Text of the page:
In the distance were more than ten brightly colored yellow sails, flying like odd swooping gulls that dipped and rose in the wind. Each one was bowed, curved against the air and diving toward the sea as if about to plunge for fish, only to recover and surge skyward at the last moment. Barely visible to the eye were thin lines that led from each sail to a single man on the water, each erect, skimming along the surface and holding to a bar between both hands. Luik walked more quickly, a grin creeping across his face. Among the five men in the water, he noticed Jrio’s form in the lead. His feet were affixed to some sort of board which he rode over the waves, a wake kicking up behind him.

“That’s incredible!” Cage hollered and slapped the High King on the back. Luik glanced to his right and caught Grinddr’s eyes. The Immortal simply shrugged with an awkward smile. Then all three looked back to the horses and everything made sense.

By mid-afternoon Jrio and his team had unraveled the packs on the horses, set up the diji-hi, or water flyers as Jrio called them, and laid out the wooden boards. The finely woven canopies were expertly crafted, the yellow fabric bearing the crest of Trennesol—a gull hovering over a leaping dolphin. This novelty was something Jrio said his clan was known for, though no one outside of Trennesol was familiar with the invention.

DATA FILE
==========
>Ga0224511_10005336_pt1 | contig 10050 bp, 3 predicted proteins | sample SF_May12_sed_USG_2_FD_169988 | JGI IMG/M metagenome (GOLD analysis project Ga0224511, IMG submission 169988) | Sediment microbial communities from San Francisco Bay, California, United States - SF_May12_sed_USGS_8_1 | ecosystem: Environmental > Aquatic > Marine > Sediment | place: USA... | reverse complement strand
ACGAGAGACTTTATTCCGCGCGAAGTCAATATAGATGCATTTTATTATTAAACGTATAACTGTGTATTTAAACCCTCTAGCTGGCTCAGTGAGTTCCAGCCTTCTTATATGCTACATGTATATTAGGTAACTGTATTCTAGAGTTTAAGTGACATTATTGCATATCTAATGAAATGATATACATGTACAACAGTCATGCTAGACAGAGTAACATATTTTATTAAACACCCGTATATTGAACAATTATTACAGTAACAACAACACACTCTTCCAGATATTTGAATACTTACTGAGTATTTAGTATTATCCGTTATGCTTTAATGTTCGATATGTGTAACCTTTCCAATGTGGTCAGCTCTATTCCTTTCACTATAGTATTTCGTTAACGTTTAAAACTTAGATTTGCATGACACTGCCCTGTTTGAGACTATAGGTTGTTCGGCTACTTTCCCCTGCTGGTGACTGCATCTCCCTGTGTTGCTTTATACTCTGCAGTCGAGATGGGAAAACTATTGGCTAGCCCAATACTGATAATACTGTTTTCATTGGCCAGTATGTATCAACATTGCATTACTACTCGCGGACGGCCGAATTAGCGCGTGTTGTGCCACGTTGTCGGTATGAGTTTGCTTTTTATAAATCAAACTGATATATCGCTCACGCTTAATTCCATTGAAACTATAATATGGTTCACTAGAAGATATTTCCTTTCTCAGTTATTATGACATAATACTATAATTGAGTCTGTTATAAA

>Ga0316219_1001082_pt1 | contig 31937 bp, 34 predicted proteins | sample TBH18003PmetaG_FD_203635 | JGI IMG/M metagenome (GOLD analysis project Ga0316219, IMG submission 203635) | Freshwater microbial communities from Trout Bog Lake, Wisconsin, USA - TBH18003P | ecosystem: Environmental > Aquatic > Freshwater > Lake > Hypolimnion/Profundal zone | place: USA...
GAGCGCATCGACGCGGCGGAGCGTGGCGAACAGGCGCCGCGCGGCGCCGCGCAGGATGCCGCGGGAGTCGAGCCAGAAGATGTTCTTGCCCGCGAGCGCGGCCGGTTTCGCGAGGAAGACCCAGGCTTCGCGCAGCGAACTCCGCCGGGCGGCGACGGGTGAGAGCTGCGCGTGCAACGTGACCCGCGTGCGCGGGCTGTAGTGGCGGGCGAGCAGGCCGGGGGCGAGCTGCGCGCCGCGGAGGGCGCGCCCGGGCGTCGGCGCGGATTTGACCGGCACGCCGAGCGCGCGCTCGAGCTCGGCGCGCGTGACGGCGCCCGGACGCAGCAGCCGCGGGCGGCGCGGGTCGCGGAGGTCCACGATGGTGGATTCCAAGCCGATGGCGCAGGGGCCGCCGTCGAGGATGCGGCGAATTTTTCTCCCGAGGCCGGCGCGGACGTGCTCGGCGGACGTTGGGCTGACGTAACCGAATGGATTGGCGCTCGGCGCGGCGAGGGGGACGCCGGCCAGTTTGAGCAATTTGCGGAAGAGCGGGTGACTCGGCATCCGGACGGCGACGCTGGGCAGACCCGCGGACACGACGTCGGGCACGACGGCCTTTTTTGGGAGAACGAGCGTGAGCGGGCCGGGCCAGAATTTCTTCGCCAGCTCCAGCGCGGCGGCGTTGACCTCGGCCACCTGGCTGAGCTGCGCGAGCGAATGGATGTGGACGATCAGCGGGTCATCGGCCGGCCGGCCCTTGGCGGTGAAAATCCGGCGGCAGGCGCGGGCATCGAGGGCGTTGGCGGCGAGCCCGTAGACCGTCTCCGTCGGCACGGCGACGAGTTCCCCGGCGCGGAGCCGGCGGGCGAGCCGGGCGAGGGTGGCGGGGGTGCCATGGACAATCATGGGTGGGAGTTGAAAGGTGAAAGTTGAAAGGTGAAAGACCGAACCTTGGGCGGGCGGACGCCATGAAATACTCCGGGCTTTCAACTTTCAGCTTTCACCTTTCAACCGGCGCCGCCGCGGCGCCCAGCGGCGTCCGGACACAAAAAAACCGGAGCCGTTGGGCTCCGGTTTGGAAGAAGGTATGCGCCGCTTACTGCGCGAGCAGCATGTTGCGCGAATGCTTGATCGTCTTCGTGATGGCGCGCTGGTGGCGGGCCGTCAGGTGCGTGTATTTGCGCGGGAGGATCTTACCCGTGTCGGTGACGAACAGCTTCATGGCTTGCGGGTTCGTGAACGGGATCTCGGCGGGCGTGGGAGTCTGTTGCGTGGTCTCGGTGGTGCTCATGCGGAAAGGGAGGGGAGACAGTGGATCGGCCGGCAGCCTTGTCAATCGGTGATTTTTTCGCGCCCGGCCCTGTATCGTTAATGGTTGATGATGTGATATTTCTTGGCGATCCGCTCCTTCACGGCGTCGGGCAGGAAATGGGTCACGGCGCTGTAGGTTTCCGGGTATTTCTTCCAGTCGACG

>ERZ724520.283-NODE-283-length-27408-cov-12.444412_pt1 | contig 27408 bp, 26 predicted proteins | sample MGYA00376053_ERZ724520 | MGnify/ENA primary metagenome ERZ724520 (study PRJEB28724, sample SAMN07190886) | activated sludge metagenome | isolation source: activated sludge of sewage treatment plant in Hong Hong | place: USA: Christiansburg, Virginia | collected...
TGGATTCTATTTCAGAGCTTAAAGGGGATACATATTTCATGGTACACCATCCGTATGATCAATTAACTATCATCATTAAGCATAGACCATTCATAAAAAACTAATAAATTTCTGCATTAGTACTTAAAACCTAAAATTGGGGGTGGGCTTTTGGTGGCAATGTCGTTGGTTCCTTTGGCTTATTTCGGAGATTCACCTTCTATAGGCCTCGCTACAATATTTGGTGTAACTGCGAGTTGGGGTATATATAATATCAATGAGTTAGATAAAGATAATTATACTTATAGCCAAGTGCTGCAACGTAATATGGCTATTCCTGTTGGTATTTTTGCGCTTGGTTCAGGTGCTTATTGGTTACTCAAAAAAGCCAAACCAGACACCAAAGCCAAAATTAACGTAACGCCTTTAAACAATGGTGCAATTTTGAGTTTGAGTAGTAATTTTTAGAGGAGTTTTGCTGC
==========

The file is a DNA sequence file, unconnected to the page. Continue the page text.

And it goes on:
“It’s something my father and I were working on,” Jrio said proudly. “Our tribes took to the sport quickly,” as any Trennesolian would with their long heritage in sailing. “I gathered these from a small village just north of us on the coast.”

Thin lines made from terren root fibers were laid out on the ground and affixed to a wooden dowel about the length of a sword’s handle and the width of a man’s arm. Jrio demonstrated to everyone how to hoist the sail into the air and maneuver it by turning the bar. But when he passed the dowel and flying canopy to the others, everyone realized just how much power was at their control, and sometimes not at their control. One man was picked right off his feet, dangling from the bar and hoisted a tree-length into the sky before letting go and slamming into the ground. He was no worse for wear, but his pride was far from intact.

“It’s all right,” Jrio comforted as he raced to help the man up, others fetching the collapsing diji. “It’s not easy. But you’ll adapt sure enough.”